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If you’re not a U.S. citizen, you may have a hard time getting a credit card without a Social Security number.

Typically, only U.S. citizens or non-citizens authorized by the Department of Homeland Security to work in the U.S. can get a Social Security card. If you don’t work in the U.S., you may need another form of identification to qualify for an unsecured credit card in your own name.

There are many reasons you may want a credit card if you’re a U.S. resident without a Social Security number. You may be an international business owner or the non-working spouse of a U.S. citizen, who wants a credit card for local expenses and to take advantage of credit card rewards.

Perhaps you’re an immigrant who wants to build up your credit to rent a better apartment or get lower rates on car insurance. Maybe you want to have a credit card on hand for emergencies. Or you might be a student who wants to build up your credit and start racking up the rewards.

Having a credit card and a good credit score has many advantages in the U.S. Fortunately, there are some banks that grant credit cards even without a Social Security number. You can build your credit history in the U.S. without an SSN if you know what steps to take.

Find a credit card that doesn’t require a Social Security number

Some major credit cards require a Social Security number to apply. If you’re interested in getting a card from Chase, Discover, Synchrony Bank (which offers many retail store cards) or Barclay, you’ll need an SSN.

But that still leaves you with plenty of other options, including cards from Citibank, Capital One, and Bank of America, that accept another form of identification.

Credit cards designed for students often accept alternate forms of identification, such as a passport and a government-issued driver’s license or state I.D. card.

Most commonly, credit card providers that don’t require an SSN request the applicant to have an Individual Tax Identification Number.

An ITIN enables you to file taxes in the U.S. even if you don’t work in the U.S., don’t have an SSN and aren’t a U.S. citizen.

An ITIN also provides the credit bureaus with a way to identify you and track your credit history, so you can build your credit here in the U.S. without an SSN.

Obtain an ITIN

You can apply for an ITIN by filling out IRS form W-7 and mailing it in. It can take up to seven weeks for your ITIN to arrive, but there is another step you can take while you wait.

Check your credit history

Unfortunately, your credit history from a foreign country won’t follow you to the U.S., so you may not have a credit history with the three major U.S. credit bureaus: TransUnion, Experian, and Equifax.

The good news is that TransUnion and Experian will track your credit history with just your name and current address. So, if you have no credit history, you can start building one at any time, even without an SSN.

Build your credit as an authorized user on someone else’s card

Even before you receive your ITIN in the mail, you can begin building your credit history as an authorized user on someone else’s credit card.

If you have a spouse legally living and working in the U.S., this is the easiest way to build your credit without an SSN. You may also ask a parent, business partner, or close friend to make you an authorized user on their card.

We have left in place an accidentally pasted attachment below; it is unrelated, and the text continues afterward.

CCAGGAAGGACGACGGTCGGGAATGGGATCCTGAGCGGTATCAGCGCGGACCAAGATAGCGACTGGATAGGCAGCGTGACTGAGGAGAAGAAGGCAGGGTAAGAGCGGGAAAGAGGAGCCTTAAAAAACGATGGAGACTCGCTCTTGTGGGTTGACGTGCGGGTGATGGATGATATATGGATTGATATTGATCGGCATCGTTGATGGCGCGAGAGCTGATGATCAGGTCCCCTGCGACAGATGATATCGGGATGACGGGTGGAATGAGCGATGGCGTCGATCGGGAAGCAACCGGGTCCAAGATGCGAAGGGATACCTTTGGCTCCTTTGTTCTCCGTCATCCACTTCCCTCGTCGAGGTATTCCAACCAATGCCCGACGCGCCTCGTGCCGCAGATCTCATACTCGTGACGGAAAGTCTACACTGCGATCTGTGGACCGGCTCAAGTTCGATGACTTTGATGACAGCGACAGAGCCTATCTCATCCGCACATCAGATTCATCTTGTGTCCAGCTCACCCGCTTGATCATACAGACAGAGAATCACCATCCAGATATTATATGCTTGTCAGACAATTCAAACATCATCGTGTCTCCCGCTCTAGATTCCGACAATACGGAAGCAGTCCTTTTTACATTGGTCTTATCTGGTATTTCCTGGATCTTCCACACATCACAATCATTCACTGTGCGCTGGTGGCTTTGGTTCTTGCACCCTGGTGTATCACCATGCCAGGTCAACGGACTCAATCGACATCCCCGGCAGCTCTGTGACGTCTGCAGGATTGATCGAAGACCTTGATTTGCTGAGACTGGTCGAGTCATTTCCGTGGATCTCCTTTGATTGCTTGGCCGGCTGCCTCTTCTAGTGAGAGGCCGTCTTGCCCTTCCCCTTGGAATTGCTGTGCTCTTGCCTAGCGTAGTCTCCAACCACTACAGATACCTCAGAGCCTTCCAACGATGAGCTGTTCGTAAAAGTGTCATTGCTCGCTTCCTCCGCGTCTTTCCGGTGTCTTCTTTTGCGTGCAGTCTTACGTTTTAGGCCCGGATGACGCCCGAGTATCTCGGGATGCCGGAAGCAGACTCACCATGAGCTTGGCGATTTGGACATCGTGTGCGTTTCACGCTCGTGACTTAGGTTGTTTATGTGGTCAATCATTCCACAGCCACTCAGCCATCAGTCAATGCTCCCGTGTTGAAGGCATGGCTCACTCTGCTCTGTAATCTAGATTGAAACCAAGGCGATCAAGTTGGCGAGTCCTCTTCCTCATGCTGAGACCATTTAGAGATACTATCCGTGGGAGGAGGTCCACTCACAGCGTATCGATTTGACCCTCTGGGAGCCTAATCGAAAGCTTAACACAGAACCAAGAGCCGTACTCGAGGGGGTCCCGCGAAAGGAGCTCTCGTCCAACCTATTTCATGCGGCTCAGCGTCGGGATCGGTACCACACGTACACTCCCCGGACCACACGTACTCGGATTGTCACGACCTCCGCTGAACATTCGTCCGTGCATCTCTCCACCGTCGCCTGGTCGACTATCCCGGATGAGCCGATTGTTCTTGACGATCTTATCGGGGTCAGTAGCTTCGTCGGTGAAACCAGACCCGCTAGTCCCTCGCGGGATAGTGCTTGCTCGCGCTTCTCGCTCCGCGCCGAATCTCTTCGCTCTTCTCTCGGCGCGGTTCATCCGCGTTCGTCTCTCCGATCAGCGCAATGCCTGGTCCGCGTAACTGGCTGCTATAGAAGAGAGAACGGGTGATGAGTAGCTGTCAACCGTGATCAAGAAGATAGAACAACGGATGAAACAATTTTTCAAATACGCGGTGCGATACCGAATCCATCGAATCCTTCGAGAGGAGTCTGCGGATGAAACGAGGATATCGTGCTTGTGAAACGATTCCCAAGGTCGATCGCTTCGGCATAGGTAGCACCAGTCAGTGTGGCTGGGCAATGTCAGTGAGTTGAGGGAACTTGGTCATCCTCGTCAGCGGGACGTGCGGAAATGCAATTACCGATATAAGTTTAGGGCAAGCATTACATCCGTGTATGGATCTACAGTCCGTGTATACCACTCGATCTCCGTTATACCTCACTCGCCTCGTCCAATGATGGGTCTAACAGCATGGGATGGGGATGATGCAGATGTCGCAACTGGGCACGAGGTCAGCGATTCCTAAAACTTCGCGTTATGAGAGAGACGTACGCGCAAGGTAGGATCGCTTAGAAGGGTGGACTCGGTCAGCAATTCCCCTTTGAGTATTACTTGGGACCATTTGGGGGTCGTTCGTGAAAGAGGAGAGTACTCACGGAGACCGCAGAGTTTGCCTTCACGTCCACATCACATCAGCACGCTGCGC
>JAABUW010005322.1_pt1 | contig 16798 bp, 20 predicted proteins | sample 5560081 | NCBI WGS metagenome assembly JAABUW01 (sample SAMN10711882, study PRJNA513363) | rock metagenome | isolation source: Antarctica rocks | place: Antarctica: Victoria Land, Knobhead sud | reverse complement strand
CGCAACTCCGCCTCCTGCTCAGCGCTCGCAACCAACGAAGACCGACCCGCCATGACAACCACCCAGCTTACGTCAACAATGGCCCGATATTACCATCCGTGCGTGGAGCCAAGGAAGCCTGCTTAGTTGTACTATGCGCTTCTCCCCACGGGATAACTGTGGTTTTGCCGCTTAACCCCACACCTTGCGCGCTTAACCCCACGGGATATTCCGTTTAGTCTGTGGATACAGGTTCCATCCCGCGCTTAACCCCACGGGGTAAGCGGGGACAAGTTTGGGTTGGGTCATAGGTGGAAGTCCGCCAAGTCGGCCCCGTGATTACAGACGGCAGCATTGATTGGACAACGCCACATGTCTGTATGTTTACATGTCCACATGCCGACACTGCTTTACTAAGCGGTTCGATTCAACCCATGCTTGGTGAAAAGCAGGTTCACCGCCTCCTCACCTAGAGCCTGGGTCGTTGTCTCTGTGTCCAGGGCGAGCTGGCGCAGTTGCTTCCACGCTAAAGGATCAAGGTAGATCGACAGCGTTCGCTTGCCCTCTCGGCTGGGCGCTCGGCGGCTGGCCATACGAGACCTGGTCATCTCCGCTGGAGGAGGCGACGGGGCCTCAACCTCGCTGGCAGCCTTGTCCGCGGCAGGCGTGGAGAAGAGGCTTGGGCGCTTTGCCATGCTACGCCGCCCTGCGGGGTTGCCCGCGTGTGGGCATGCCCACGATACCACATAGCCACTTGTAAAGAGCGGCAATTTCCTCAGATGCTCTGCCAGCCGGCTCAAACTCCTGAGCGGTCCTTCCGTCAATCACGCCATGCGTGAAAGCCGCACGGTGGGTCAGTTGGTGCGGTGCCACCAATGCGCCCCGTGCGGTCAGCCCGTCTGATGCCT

Best of all, if the person adding you as an authorized user has a rewards credit card, they can accrue even more points or cash rewards every time you use the card.

Meanwhile, you’ll start to build your credit history through their on-time payments. (You can decide privately to pay off what you owe.)

Everyone wins.

Get a credit card with a co-signer

Once you receive your ITIN in the mail, you may be able to get a credit card using that number, even if you have no credit history. You just need a working spouse, a parent, business partner or even a close friend with good credit willing to act as your co-signer.

A cosigner takes on the liability for your credit card debt if you can’t pay. If their credit is good, the credit card company will view you as less of a risk than if you tried to apply for a card on your own.

Build your credit with a secured credit card

What if you have no one willing to vouch for your creditworthiness? Consider a secured credit card, like the top-rated Capital One Secured Mastercard. With a secured credit card, you deposit a certain amount into an account and then charge up to your credit limit.

With the Capital One Secured Mastercard, you’ll receive a credit limit of $200 once you make a deposit of $49, $99, or $200, depending on your creditworthiness.

Discover it® Secured requires a security deposit of $200 for a $200 credit limit, but you can also earn rewards on your purchases with the card.

With a secured card, the money you deposited stays in the secured account. You use your card just like a regular credit card, making regular, on-time payments to pay off your balance. After six months to a year, if you continue using your card and making on-time payments, you may qualify for an unsecured card. Discover automatically reviews your account after eight months to determine if you qualify for an unsecured Discover card.

It’s important to know that pre-paid debit cards, on the other hand, do not help you build credit in the U.S.

Be patient and diligent

Can you get a credit card without a Social Security number in the U.S.?

The answer is yes, but it requires knowledge and patience.

Whether you opt to be an authorized user on someone else’s card, get a co-signer for a card in your own name, or obtain your own secured credit card, on-time payments will help build a solid credit history and a high credit score. After time, you may qualify for your own top-tier rewards credit cards.